Tuesday, January 6, 2015

Week 40 - New Year's Day in Turnhout

Part of our NYE package (: 

Prachtig! (Beautiful!)

The house we needed to get to was across this ditch..  Thanks goodness for this bridge! Oh, the things we survive to visit people... haha (: 
Zuster Castro, she's the cutest. (:

The Rommelmarkt! We swung by here Sunday morning an hour before church to meet up with a cute older lady who Zuster Castro won over last week, and it is so cool- a gold mine for both trinkets and cool new people to talk to! 

For Isaac and Mom.. I spy a certain board game in the bottom right corner

So there's this neighborhood/ housing complex with a few (now former-) investigators that the Sisters call "Sketchtown"

Happy New Year! Zalig 2015! I'm doing great. So, I've been thinking (I know, crazy- must be this new 20-yr old brain or something(: ). Something that has occupied my thoughts as a missionary more than I would've guessed is worrying about what other members/ missionaries think of me... but I've concluded that really there's only one opinion that I should be concerned about, namely Heavenly Father's, so just jump in and appreciate everyone else and love them with your whole heart (which isn't hard considering how great the people in this mission/ country are). Just like a good politician, you can't please everyone as a missionary- i.e. some members may think Sisters are too airheady/ bubbly/ shallow, while others might perceive us as too robotic/ untactful/ down-to-business, and to a lot of my fellow missionaries I'm just known as that vegan Sister who got 10 stitches and has an identical twin... but spending so much time thinking about my image is selfish, and there's just no time for those inwardly-turned thoughts when I have inspiration for relationships with investigators/ members/ companions/ etc. to turn into.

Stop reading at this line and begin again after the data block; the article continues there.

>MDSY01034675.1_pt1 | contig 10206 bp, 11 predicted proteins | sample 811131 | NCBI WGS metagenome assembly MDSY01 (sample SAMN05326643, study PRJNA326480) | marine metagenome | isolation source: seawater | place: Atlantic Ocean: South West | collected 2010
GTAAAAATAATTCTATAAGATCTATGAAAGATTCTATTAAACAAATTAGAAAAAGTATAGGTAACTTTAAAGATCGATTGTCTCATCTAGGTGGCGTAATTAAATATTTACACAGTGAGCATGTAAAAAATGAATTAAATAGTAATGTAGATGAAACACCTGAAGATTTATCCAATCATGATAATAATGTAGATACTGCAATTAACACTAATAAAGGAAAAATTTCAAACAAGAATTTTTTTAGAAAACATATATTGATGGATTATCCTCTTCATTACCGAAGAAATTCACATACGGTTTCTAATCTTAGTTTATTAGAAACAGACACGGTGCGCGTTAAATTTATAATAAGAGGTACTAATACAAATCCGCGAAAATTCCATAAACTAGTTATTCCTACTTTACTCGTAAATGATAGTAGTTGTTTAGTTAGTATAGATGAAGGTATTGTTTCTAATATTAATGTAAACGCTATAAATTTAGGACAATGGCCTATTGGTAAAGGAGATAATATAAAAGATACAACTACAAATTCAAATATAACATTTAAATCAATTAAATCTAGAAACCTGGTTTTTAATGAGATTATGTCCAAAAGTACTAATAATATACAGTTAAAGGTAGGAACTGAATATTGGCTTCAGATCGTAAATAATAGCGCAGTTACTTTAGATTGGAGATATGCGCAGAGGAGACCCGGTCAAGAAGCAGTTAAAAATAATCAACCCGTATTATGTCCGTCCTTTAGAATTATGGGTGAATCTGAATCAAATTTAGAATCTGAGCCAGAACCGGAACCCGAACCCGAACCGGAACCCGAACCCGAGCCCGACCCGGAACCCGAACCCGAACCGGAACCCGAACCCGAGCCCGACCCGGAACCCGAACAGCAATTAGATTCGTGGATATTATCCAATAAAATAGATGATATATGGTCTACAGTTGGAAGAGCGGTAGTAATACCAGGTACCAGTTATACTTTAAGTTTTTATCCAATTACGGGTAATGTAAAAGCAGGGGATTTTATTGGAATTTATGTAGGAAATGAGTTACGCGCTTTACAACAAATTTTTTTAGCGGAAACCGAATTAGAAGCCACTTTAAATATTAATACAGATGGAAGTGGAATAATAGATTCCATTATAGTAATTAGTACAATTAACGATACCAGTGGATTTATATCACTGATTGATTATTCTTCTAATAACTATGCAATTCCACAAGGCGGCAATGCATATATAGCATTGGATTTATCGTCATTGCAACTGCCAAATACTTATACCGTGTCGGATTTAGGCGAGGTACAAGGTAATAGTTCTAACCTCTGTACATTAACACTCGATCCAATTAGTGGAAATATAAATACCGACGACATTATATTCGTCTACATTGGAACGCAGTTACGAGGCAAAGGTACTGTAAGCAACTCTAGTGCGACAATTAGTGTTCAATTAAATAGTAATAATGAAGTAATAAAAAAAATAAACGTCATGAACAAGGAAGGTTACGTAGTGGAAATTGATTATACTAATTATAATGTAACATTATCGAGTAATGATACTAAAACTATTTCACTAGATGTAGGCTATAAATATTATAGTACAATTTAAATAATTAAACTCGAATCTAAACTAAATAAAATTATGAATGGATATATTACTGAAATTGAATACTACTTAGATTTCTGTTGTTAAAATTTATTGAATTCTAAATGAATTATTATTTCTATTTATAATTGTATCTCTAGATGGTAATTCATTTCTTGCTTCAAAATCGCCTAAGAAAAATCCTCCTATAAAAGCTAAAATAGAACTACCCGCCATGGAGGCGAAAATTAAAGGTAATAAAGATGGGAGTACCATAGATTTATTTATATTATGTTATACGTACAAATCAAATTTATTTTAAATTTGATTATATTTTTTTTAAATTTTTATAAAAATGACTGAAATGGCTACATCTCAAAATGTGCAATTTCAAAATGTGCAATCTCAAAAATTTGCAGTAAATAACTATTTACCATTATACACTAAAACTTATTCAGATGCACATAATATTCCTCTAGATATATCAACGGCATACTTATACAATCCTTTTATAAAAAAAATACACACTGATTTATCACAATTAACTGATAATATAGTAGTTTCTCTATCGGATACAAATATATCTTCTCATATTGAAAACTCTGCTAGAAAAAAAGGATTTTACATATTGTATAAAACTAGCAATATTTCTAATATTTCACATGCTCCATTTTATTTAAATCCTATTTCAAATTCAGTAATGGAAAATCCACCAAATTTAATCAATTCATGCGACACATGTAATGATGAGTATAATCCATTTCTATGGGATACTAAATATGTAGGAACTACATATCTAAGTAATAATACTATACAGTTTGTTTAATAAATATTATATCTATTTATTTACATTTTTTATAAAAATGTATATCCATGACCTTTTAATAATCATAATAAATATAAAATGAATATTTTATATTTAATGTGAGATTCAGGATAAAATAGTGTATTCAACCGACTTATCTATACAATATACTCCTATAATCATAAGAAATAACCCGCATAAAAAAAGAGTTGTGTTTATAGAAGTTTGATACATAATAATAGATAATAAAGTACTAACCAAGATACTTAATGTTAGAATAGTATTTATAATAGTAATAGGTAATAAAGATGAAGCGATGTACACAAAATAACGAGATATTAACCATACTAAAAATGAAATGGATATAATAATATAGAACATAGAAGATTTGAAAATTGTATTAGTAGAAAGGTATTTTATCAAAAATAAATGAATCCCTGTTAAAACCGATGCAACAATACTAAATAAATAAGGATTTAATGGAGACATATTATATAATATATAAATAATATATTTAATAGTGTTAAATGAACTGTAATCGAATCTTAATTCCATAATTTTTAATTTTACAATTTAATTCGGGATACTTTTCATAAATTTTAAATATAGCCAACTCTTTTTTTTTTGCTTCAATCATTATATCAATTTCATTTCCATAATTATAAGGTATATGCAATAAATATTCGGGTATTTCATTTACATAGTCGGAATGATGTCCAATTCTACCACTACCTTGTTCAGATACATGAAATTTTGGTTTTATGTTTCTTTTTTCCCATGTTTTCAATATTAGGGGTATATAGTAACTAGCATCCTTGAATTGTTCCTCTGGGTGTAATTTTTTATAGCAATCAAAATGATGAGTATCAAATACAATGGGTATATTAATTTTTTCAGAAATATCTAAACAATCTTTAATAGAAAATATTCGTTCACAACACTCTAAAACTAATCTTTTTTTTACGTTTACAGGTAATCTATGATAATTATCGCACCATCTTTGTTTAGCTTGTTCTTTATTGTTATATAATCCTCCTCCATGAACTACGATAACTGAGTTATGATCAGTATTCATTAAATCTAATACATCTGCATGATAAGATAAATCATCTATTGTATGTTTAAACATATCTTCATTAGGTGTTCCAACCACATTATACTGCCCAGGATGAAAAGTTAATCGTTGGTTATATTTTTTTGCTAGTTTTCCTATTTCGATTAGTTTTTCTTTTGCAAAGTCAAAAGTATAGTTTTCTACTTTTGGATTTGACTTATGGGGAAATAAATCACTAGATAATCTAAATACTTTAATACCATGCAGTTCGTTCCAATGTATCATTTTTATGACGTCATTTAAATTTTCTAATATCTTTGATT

Which of course brings us to a whole 'nother mission-long quest of how to know that God is pleased with what I have to offer and that I'm fulfilling my duty/ potential/ my will is aligned with His (any thoughts on that?). So, Tommy (who, for the record, I referred to as a 'chatterbox' with the most friendly of intentions (: - I really like my conversations with him because he's so easy to talk to, not to mention his sense of humor that you guys would really appreciate!) was baptized on Saturday (starting off the new year right (; ), and while listening to the reverence and excitement with which speakers spoke of taking this big step of baptism symbolizing spiritual rebirth, I found myself reflecting on how differently I would (and should!) view the ordinance of taking the sacrament if I really realized how equally cleansing taking the sacrament each week is. 

So, the Gemeente Turnhout members take good care of us missionaries- the awesome Familie VanGijsel (who we just love and they make us feel so loved) gave us a 'New Year's Eve survival package' complete with homemade kale chips/ Apfelschoerle/ sweet potato brownies (Madi you would've loved them too) and a confetti cannon (which we actually have yet to use (; ), and Tommy gave us delicious Belgian chocolate among other thoughtful gifts and our dedicated and nice branch mission leader, Stefaan (who has uncannily Americanized English btw!) left a giant box (anonymously labelled "orphan inside") with all of our favorite goodies inside before Christmas.